It was huge news when Facebook purchased the popular online photo app Instagram in April for a cool one billion dollars in cash and stock and everyone wondered how Facebook was going to try to monetize their new acquisition. Then, yesterday, the company revealed a brand new Instagram terms of service set to go into effect in January that basically stated they could sell your photos, username, and comments to advertisers and not only do they not have to compensate you, but they don’t even have to notify you!
Here is the section of the new terms that caused such an uproar:
Some or all of the Service may be supported by advertising revenue. To help us deliver interesting paid or sponsored content or promotions, you agree that a business or other entity may pay us to display your username, likeness, photos (along with any associated metadata), and/or actions you take, in connection with paid or sponsored content or promotions, without any compensation to you. If you are under the age of eighteen (18), or under any other applicable age of majority, you represent that at least one of your parents or legal guardians has also agreed to this provision (and the use of your name, likeness, username, and/or photos (along with any associated metadata)) on your behalf.
The terms spawned a slew of “the beginning of the end of Instagram” stories and Twitter was awash with anti-instagram hashtags and tweets such as Kim Kardashian’s “I really loved Instagram I need to review this new policy. I don’t think its fair.”
Instagram was quick to respond to the outrage with a statement today from co-founder Kevin Systerom in which he clarified that the company never intended to sell users’ photos to advertisers. Here is the full statement with some of the highlights in bold:
Thank you, and we’re listening
I’m writing this today to let you know we’re listening and to commit to you that we will be doing more to answer your questions, fix any mistakes, and eliminate the confusion. As we review your feedback and stories in the press, we’re going to modify specific parts of the terms to make it more clear what will happen with your photos.
Legal documents are easy to misinterpret. So I’d like to address specific concerns we’ve heard from everyone:
Advertising on Instagram From the start, Instagram was created to become a business. Advertising is one of many ways that Instagram can become a self-sustaining business, but not the only one. Our intention in updating the terms was to communicate that we’d like to experiment with innovative advertising that feels appropriate on Instagram. Instead it was interpreted by many that we were going to sell your photos to others without any compensation. This is not true and it is our mistake that this language is confusing. To be clear: it is not our intention to sell your photos. We are working on updated language in the terms to make sure this is clear.
To provide context, we envision a future where both users and brands alike may promote their photos & accounts to increase engagement and to build a more meaningful following. Let’s say a business wanted to promote their account to gain more followers and Instagram was able to feature them in some way. In order to help make a more relevant and useful promotion, it would be helpful to see which of the people you follow also follow this business. In this way, some of the data you produce — like the actions you take (eg, following the account) and your profile photo — might show up if you are following this business.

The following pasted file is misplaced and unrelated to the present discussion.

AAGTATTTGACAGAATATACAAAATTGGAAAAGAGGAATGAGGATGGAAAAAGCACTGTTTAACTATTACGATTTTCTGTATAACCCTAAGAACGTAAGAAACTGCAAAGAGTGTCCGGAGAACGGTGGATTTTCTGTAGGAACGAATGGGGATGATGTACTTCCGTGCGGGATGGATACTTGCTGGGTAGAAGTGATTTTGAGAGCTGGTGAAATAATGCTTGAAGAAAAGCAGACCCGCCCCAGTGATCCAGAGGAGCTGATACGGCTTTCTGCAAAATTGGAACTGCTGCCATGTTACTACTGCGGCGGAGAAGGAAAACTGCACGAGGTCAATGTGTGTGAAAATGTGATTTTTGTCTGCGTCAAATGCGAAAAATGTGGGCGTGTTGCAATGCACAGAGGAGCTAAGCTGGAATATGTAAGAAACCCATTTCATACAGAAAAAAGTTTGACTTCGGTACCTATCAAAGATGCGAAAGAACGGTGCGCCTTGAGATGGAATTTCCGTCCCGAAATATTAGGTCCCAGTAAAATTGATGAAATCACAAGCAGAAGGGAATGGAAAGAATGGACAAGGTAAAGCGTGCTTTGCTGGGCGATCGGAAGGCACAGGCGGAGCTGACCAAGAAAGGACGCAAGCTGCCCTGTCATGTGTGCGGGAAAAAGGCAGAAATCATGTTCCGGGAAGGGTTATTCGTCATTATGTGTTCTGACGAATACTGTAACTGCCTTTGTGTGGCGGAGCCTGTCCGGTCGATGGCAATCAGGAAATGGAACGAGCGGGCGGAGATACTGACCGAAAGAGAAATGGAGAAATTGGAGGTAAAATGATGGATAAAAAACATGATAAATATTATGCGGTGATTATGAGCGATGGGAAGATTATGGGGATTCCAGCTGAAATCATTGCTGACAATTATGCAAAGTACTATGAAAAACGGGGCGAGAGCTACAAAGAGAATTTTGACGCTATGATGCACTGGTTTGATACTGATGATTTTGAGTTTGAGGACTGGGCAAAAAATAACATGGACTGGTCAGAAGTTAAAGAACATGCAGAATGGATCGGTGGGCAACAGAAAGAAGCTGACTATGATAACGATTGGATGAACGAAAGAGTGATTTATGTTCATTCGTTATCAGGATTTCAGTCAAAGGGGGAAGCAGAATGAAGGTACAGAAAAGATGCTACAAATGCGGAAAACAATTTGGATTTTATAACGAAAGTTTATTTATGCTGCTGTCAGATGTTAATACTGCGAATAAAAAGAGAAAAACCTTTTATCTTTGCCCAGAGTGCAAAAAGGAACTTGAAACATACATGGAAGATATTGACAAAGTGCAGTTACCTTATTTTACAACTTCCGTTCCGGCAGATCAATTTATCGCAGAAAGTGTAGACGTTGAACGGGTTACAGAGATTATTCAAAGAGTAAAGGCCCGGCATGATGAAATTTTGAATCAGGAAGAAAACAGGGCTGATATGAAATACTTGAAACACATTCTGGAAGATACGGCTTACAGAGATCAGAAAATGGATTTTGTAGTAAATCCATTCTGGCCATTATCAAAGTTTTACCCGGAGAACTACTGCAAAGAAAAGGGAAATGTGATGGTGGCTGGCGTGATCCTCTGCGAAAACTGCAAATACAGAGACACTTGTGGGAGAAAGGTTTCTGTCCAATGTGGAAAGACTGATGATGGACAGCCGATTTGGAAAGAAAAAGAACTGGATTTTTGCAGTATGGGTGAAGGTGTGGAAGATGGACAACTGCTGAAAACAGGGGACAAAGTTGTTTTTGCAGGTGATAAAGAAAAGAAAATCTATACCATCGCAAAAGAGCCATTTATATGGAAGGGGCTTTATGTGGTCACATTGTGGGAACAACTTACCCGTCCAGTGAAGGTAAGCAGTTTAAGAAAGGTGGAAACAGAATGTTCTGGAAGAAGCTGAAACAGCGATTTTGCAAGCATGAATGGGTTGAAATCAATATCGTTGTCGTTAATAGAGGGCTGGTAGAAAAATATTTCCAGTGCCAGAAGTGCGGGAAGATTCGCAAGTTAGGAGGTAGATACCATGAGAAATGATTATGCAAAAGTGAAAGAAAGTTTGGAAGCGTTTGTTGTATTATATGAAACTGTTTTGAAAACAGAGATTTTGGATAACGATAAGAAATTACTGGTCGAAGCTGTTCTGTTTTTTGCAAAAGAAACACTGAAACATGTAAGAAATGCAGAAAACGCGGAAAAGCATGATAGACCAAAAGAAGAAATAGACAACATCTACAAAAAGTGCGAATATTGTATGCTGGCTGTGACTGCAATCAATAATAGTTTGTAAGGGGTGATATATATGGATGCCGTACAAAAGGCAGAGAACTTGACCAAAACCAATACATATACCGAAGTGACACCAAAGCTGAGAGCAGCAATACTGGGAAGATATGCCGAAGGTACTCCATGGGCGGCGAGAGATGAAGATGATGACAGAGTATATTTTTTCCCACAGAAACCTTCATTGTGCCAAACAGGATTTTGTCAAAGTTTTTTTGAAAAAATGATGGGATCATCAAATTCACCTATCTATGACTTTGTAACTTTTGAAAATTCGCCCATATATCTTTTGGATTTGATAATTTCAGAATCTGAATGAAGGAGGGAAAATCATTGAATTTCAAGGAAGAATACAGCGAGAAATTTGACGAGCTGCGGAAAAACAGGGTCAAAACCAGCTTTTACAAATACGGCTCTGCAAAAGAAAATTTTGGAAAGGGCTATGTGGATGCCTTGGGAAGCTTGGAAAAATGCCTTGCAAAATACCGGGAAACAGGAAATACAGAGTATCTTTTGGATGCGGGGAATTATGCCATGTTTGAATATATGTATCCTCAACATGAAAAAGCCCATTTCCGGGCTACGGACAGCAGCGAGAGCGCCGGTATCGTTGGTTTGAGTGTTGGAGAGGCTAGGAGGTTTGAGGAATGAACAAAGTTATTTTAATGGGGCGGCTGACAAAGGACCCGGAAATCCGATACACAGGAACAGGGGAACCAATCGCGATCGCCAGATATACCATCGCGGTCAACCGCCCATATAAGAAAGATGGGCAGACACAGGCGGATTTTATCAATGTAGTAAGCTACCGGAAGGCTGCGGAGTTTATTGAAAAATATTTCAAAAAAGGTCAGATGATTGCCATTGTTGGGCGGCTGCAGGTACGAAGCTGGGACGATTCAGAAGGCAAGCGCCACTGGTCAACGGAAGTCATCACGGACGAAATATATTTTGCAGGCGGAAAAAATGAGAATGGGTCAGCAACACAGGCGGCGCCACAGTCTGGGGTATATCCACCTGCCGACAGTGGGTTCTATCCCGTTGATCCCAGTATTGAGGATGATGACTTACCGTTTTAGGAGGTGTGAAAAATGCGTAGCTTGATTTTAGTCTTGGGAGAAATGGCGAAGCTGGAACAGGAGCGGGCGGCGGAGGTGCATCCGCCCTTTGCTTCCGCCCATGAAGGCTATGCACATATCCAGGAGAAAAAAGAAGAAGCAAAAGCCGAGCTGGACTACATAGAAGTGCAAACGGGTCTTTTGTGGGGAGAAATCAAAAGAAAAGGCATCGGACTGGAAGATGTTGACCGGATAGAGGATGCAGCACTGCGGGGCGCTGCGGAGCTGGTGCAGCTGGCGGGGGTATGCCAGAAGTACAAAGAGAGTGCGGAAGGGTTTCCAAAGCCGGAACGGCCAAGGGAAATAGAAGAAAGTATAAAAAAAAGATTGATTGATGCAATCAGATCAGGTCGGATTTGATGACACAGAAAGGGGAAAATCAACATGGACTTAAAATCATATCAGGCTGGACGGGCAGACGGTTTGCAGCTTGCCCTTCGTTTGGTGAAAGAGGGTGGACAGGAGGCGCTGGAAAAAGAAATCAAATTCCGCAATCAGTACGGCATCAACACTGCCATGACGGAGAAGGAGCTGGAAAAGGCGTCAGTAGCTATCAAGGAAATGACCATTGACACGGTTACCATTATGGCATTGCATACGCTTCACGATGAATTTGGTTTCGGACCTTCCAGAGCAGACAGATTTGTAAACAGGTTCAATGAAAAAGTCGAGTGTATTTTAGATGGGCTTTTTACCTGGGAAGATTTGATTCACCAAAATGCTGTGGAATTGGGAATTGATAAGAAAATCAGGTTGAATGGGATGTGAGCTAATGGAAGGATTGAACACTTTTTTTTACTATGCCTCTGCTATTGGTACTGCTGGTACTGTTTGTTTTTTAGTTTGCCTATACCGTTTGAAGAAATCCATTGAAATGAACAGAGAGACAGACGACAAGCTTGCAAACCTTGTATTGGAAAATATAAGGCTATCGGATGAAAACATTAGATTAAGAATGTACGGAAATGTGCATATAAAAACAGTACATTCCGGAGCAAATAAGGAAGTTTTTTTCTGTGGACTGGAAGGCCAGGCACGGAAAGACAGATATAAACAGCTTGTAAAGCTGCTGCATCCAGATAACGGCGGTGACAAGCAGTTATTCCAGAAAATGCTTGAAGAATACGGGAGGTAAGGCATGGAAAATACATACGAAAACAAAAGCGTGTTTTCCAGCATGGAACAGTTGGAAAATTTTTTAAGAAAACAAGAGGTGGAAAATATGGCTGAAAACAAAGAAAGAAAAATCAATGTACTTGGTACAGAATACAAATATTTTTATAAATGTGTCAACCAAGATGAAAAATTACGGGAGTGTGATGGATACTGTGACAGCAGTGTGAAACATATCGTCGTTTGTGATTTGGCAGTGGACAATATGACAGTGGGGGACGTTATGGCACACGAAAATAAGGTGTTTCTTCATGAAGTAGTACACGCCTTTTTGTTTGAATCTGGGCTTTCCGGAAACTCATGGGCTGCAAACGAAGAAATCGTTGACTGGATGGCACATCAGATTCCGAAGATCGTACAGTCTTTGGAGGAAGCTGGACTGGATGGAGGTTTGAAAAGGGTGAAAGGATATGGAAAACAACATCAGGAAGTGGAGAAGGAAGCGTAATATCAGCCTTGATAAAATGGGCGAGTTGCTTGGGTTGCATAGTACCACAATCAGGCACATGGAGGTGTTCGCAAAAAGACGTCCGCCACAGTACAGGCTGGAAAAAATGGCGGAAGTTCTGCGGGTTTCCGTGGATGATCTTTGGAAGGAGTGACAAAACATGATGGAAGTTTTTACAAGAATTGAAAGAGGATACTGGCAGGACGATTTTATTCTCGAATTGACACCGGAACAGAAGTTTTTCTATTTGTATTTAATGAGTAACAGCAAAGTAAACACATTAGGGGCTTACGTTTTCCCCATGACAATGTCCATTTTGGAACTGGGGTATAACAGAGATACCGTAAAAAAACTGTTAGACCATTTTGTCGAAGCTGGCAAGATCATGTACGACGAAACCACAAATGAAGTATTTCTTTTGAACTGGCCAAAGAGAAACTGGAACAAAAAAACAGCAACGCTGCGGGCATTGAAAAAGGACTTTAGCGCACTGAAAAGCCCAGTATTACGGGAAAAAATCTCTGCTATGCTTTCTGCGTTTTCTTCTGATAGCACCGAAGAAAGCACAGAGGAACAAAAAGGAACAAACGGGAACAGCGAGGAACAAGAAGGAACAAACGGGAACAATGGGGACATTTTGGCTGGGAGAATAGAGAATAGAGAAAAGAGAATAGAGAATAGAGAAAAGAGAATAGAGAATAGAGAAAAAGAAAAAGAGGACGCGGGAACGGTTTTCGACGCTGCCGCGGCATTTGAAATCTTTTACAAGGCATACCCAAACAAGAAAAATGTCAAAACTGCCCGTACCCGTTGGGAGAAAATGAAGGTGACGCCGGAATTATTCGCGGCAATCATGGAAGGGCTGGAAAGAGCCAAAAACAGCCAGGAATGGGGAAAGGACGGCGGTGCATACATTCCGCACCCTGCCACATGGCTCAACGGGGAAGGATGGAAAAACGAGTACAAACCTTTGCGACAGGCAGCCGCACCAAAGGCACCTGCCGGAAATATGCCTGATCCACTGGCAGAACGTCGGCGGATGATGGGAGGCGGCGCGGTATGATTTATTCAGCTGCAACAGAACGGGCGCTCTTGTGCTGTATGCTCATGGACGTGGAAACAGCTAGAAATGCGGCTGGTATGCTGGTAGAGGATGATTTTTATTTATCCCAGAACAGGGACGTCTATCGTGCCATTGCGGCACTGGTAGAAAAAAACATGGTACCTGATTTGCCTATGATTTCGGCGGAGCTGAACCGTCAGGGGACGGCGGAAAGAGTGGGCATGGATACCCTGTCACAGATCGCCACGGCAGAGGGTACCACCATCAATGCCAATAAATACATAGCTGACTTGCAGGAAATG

The language we proposed also raised question about whether your photos can be part of an advertisement. We do not have plans for anything like this and because of that we’re going to remove the language that raised the question. Our main goal is to avoid things like advertising banners you see in other apps that would hurt the Instagram user experience. Instead, we want to create meaningful ways to help you discover new and interesting accounts and content while building a self-sustaining business at the same time.
Ownership Rights Instagram users own their content and Instagram does not claim any ownership rights over your photos. Nothing about this has changed. We respect that there are creative artists and hobbyists alike that pour their heart into creating beautiful photos, and we respect that your photos are your photos. Period.
I always want you to feel comfortable sharing your photos on Instagram and we will always work hard to foster and respect our community and go out of our way to support its rights.
Privacy Settings Nothing has changed about the control you have over who can see your photos. If you set your photos to private, Instagram only shares your photos with the people you’ve approved to follow you. We hope that this simple control makes it easy for everyone to decide what level of privacy makes sense.
I am grateful to everyone for their feedback and that we have a community that cares so much. We need to be clear about changes we make — this is our responsibility to you. One of the main reasons these documents don’t take effect immediately, but instead 30 days from now, is that we wanted to make sure you had an opportunity to raise any concerns. You’ve done that and are doing that, and that will help us provide the clarity you deserve. Thank you for your help in making sure that Instagram continues to thrive and be a community that we’re all proud of. Please stay tuned for updates coming soon.
Kevin Systrom co-founder, Instagram
So what do you think, is Systrom being sincere about Instagram’s misinterpreted good intentions, or were they just plain busted and are now doing a bit of damage control? Either way, it’s nice to know Kim Kardashian can relax knowing they won’t be making any money selling her grainy bikini pics.